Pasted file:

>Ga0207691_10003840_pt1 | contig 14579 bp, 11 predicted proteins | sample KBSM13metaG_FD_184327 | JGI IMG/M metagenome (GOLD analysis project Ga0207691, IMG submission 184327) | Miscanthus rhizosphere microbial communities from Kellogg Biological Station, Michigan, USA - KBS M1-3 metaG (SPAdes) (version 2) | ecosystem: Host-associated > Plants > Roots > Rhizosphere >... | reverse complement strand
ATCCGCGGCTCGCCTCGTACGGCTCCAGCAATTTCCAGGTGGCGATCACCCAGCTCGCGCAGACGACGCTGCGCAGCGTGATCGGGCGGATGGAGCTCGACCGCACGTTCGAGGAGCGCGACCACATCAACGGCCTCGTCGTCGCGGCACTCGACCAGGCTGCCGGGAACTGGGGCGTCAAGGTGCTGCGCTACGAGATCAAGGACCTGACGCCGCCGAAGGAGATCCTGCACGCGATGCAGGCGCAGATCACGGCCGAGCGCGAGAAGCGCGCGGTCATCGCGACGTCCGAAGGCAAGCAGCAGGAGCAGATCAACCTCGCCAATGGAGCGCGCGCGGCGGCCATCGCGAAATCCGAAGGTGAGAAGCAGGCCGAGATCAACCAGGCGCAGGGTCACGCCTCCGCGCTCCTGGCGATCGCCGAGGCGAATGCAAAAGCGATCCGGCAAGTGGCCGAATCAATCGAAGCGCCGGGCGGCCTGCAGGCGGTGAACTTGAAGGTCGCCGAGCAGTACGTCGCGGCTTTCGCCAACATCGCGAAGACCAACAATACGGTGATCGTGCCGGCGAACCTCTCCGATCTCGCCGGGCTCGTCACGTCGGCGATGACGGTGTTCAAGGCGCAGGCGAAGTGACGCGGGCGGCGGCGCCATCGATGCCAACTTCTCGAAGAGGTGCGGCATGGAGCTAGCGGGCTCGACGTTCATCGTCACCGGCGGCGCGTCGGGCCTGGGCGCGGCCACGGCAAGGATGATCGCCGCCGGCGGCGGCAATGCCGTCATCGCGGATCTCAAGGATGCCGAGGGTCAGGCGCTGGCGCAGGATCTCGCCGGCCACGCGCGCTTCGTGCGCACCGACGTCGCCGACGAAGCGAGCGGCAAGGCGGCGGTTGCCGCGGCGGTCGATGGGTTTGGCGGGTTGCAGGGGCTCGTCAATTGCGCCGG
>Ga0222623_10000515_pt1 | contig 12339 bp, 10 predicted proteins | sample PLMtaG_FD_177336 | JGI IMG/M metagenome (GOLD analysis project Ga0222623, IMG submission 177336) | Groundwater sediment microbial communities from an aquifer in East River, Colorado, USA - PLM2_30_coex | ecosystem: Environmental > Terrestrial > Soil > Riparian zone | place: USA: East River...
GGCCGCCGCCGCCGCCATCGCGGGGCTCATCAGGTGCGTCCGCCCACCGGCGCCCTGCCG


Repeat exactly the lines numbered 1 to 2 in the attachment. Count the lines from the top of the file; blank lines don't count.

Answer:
>Ga0207691_10003840_pt1 | contig 14579 bp, 11 predicted proteins | sample KBSM13metaG_FD_184327 | JGI IMG/M metagenome (GOLD analysis project Ga0207691, IMG submission 184327) | Miscanthus rhizosphere microbial communities from Kellogg Biological Station, Michigan, USA - KBS M1-3 metaG (SPAdes) (version 2) | ecosystem: Host-associated > Plants > Roots > Rhizosphere >... | reverse complement strand
ATCCGCGGCTCGCCTCGTACGGCTCCAGCAATTTCCAGGTGGCGATCACCCAGCTCGCGCAGACGACGCTGCGCAGCGTGATCGGGCGGATGGAGCTCGACCGCACGTTCGAGGAGCGCGACCACATCAACGGCCTCGTCGTCGCGGCACTCGACCAGGCTGCCGGGAACTGGGGCGTCAAGGTGCTGCGCTACGAGATCAAGGACCTGACGCCGCCGAAGGAGATCCTGCACGCGATGCAGGCGCAGATCACGGCCGAGCGCGAGAAGCGCGCGGTCATCGCGACGTCCGAAGGCAAGCAGCAGGAGCAGATCAACCTCGCCAATGGAGCGCGCGCGGCGGCCATCGCGAAATCCGAAGGTGAGAAGCAGGCCGAGATCAACCAGGCGCAGGGTCACGCCTCCGCGCTCCTGGCGATCGCCGAGGCGAATGCAAAAGCGATCCGGCAAGTGGCCGAATCAATCGAAGCGCCGGGCGGCCTGCAGGCGGTGAACTTGAAGGTCGCCGAGCAGTACGTCGCGGCTTTCGCCAACATCGCGAAGACCAACAATACGGTGATCGTGCCGGCGAACCTCTCCGATCTCGCCGGGCTCGTCACGTCGGCGATGACGGTGTTCAAGGCGCAGGCGAAGTGACGCGGGCGGCGGCGCCATCGATGCCAACTTCTCGAAGAGGTGCGGCATGGAGCTAGCGGGCTCGACGTTCATCGTCACCGGCGGCGCGTCGGGCCTGGGCGCGGCCACGGCAAGGATGATCGCCGCCGGCGGCGGCAATGCCGTCATCGCGGATCTCAAGGATGCCGAGGGTCAGGCGCTGGCGCAGGATCTCGCCGGCCACGCGCGCTTCGTGCGCACCGACGTCGCCGACGAAGCGAGCGGCAAGGCGGCGGTTGCCGCGGCGGTCGATGGGTTTGGCGGGTTGCAGGGGCTCGTCAATTGCGCCGG